Meyer Landsman, the Sitka, Alaska–based protagonist of Michael Chabon's award-winning novel The Yiddish Policemen's Union, “swayed in the canvas webbing of the weary old 206.” The 206 is a single-engine Cessna that can be converted to a floatplane, a factoid I happened to know when I read that line late on August 28 because earlier that day I rode shotgun in a 206 that took off from the water strip that parallels the main runway at Juneau International Airport. This 206 dipped me between mountains for an astounding view of the nearby Casement and Davidson glaciers.
The obvious question now is, How did a nice Bronx boy, who knows the Lexington Avenue subway line like an Iditarod musher knows her dogs, get to bouncing around low and slow over ice fields a short jump from Sitka? On a Scientific American/Bright Horizons cruise, kaynahora, organized by Neil Bauman and Theresa Mazich of Insight Cruises. They create the cruises and other special-interest trips with an intellectual appeal. Despite that cerebral qualification, I was invited along on the Alaska edition. The voyage consisted of two weeks onboard the Holland America Line's MS Amsterdam, as we visited the hot spots of southeast Alaska. I learned that a “sliming table” can refer to a workplace in a salmon-processing plant. In New York City, it's what we sit around to discuss friends and family.
In the face of seemingly uninterrupted opportunities to enjoy caloric intake both on and off the ship, I managed to actually lose weight on the cruise. This paradoxical feat was achieved through a combination of techniques. First, portion control. No need to eat everything at the buffet when you realize that you can try the Baked Alaska, of course on the menu, at the next of the approximately 40 shipboard meals. Second, choose the fish. Watching black bears plucking salmon from a stream outside of Ketchikan naturally gives one a hankering for the same meal, albeit perhaps cooked on a cedar plank. Third, always take the stairs, although I sometimes peeked into the ship's elevator for vital information—a floor mat announces the day of the week. That policy may seem comical until you've been at sea for a week and a half: What's a “Tuesday”?
Besides fish, I ingested fillets of knowledge. When at sea, we were treated to some 25 sessions with a diverse faculty, including Larry Cahill, neurobiologist at the University of California, Irvine; Robert Fovell, atmospheric and oceanic scientist at U.C.L.A.; James Gillies, head of communications at CERN; Peter Smith, professor emeritus of planetary sciences at the University of Arizona; and David Stevenson, planetary scientist at the California Institute of Technology.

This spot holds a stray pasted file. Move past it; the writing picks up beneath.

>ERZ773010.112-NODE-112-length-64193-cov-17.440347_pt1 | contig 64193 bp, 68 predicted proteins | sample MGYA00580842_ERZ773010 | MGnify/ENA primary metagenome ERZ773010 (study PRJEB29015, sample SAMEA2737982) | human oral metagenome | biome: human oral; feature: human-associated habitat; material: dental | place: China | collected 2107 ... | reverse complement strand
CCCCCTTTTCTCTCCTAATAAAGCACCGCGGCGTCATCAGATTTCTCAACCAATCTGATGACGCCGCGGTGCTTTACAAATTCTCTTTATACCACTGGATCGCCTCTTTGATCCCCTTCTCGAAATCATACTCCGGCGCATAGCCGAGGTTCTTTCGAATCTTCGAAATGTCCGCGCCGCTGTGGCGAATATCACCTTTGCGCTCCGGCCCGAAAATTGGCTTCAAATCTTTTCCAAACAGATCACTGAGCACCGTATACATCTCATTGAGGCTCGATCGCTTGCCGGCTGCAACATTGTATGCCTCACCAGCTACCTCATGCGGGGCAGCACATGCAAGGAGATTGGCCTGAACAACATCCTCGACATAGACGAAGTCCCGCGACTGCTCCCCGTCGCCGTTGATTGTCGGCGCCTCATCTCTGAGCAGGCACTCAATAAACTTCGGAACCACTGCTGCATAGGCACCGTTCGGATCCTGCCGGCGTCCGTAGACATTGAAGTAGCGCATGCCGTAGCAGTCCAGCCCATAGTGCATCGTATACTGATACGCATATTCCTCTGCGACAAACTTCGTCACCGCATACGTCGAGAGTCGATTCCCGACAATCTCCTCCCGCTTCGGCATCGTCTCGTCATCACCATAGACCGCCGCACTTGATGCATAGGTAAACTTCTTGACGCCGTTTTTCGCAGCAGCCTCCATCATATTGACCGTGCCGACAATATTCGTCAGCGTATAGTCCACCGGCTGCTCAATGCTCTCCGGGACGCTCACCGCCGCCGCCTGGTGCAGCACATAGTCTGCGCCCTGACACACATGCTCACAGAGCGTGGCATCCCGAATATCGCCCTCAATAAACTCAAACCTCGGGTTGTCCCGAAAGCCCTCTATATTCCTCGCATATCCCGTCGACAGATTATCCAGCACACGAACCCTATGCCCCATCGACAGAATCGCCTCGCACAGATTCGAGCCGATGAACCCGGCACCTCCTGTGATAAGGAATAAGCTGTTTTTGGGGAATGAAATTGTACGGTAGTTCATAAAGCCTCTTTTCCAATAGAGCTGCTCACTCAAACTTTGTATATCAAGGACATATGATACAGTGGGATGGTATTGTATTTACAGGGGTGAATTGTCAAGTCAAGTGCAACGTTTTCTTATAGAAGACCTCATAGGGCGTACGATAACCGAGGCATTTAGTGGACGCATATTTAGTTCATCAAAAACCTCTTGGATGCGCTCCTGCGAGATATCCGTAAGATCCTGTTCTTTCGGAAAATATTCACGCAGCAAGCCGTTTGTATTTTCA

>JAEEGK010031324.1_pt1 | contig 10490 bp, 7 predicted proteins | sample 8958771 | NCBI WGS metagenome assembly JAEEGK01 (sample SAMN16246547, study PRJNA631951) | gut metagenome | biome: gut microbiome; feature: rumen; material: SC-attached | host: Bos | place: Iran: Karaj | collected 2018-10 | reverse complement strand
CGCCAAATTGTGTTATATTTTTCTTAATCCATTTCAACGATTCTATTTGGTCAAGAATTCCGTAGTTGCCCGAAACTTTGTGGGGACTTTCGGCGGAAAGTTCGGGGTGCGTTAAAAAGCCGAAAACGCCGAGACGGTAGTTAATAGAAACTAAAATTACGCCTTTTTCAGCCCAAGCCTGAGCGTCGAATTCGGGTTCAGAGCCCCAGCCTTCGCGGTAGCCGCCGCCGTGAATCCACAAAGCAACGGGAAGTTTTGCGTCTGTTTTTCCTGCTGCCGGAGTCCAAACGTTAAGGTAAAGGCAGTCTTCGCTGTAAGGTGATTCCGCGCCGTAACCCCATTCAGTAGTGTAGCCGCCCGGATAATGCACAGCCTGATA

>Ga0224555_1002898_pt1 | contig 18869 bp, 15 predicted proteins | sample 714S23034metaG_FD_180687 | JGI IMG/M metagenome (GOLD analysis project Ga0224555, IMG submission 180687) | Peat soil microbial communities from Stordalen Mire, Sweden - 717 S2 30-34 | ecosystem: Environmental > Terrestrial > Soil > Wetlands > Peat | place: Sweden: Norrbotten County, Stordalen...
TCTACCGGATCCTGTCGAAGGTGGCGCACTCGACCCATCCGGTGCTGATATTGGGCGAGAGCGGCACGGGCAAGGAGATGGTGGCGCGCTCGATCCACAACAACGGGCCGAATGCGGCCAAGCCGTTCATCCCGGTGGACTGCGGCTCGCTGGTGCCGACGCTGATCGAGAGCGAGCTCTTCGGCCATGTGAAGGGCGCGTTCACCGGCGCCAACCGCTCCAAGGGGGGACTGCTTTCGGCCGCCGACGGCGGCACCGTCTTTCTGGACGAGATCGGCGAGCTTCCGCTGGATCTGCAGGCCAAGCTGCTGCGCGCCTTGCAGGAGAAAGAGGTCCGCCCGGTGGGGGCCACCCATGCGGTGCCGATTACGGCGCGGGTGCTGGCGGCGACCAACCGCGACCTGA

Listen for clips from some of these lectures on the Scientific American Science Talk podcast, including Fovell's explanation as to why the notion of a freezing air mass that descends on New York City in the movie The Day After Tomorrow is goofy. “Instead of that air coming down at −80 degrees Fahrenheit, its original temperature perhaps at the tropopause, the top of the lowest layer of the atmosphere, it should come down and compress at the dry adiabatic lapse rate, which is 30 F per mile … by the time [the air] reaches the ground, it should have been about 140 degrees F.” We all knew that movie was a hot mess.
Cahill discussed the recently discovered phenomenon of HSAM, highly superior autobiographical memory. The handful of people with HSAM have an uncanny ability to catalogue and retrieve information about their experiences on pretty much every day of their lives after young childhood. (An unusually developed bundle of brain tissue called the uncinate fasciculus looks like it may be involved in the condition.) Actor Marilu Henner is among them and was asked, during an interview with Bob Costas, about her activities on various dates, including that of the first manned moon landing. At the mention of July 20, 1969, Henner became a bit embarrassed because, she eventually revealed, that same night she lost her virginity. To which Costas replied, “Well, one thing we know for sure, Neil Armstrong wasn't the culprit.”
After that memory talk, a participant asked Cahill if he'd ever thought of asking one of the HSAM folks, “Do you only go on a vacation once and just think about it again? You'd save a lot of money.” To which Bauman, rumbling like a calving glacier, shouted, “Shame on you!”